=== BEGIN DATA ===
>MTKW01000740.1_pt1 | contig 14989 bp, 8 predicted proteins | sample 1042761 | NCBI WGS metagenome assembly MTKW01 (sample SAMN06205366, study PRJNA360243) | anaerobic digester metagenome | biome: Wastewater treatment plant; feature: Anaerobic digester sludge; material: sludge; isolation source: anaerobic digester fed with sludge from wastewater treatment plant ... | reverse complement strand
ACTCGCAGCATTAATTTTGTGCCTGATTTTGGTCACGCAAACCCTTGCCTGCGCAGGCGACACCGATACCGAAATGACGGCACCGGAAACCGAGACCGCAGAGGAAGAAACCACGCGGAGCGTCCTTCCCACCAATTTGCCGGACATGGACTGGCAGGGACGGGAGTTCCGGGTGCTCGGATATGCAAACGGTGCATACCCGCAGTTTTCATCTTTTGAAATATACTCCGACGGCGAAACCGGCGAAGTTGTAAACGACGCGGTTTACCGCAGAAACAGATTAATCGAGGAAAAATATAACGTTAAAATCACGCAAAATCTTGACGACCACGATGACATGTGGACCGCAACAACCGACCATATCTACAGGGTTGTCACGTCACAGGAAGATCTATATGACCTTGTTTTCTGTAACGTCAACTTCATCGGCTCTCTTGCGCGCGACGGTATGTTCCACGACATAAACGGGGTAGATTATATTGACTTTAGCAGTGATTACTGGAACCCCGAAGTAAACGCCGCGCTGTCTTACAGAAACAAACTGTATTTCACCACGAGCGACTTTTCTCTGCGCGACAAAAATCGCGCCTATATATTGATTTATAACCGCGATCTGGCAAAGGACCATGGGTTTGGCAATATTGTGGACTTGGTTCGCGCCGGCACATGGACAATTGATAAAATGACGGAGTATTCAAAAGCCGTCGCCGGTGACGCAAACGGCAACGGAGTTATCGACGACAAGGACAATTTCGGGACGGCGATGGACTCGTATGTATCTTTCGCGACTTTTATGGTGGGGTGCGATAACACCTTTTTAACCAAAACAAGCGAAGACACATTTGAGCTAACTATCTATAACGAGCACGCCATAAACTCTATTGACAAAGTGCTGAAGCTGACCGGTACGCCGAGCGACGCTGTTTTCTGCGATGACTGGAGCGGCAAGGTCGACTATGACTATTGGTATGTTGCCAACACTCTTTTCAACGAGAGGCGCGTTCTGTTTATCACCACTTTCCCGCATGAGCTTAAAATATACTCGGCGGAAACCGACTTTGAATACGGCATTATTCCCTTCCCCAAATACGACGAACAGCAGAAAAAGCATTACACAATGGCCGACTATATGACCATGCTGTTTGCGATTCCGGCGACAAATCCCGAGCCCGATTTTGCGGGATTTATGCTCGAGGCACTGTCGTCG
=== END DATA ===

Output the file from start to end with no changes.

>MTKW01000740.1_pt1 | contig 14989 bp, 8 predicted proteins | sample 1042761 | NCBI WGS metagenome assembly MTKW01 (sample SAMN06205366, study PRJNA360243) | anaerobic digester metagenome | biome: Wastewater treatment plant; feature: Anaerobic digester sludge; material: sludge; isolation source: anaerobic digester fed with sludge from wastewater treatment plant ... | reverse complement strand
ACTCGCAGCATTAATTTTGTGCCTGATTTTGGTCACGCAAACCCTTGCCTGCGCAGGCGACACCGATACCGAAATGACGGCACCGGAAACCGAGACCGCAGAGGAAGAAACCACGCGGAGCGTCCTTCCCACCAATTTGCCGGACATGGACTGGCAGGGACGGGAGTTCCGGGTGCTCGGATATGCAAACGGTGCATACCCGCAGTTTTCATCTTTTGAAATATACTCCGACGGCGAAACCGGCGAAGTTGTAAACGACGCGGTTTACCGCAGAAACAGATTAATCGAGGAAAAATATAACGTTAAAATCACGCAAAATCTTGACGACCACGATGACATGTGGACCGCAACAACCGACCATATCTACAGGGTTGTCACGTCACAGGAAGATCTATATGACCTTGTTTTCTGTAACGTCAACTTCATCGGCTCTCTTGCGCGCGACGGTATGTTCCACGACATAAACGGGGTAGATTATATTGACTTTAGCAGTGATTACTGGAACCCCGAAGTAAACGCCGCGCTGTCTTACAGAAACAAACTGTATTTCACCACGAGCGACTTTTCTCTGCGCGACAAAAATCGCGCCTATATATTGATTTATAACCGCGATCTGGCAAAGGACCATGGGTTTGGCAATATTGTGGACTTGGTTCGCGCCGGCACATGGACAATTGATAAAATGACGGAGTATTCAAAAGCCGTCGCCGGTGACGCAAACGGCAACGGAGTTATCGACGACAAGGACAATTTCGGGACGGCGATGGACTCGTATGTATCTTTCGCGACTTTTATGGTGGGGTGCGATAACACCTTTTTAACCAAAACAAGCGAAGACACATTTGAGCTAACTATCTATAACGAGCACGCCATAAACTCTATTGACAAAGTGCTGAAGCTGACCGGTACGCCGAGCGACGCTGTTTTCTGCGATGACTGGAGCGGCAAGGTCGACTATGACTATTGGTATGTTGCCAACACTCTTTTCAACGAGAGGCGCGTTCTGTTTATCACCACTTTCCCGCATGAGCTTAAAATATACTCGGCGGAAACCGACTTTGAATACGGCATTATTCCCTTCCCCAAATACGACGAACAGCAGAAAAAGCATTACACAATGGCCGACTATATGACCATGCTGTTTGCGATTCCGGCGACAAATCCCGAGCCCGATTTTGCGGGATTTATGCTCGAGGCACTGTCGTCG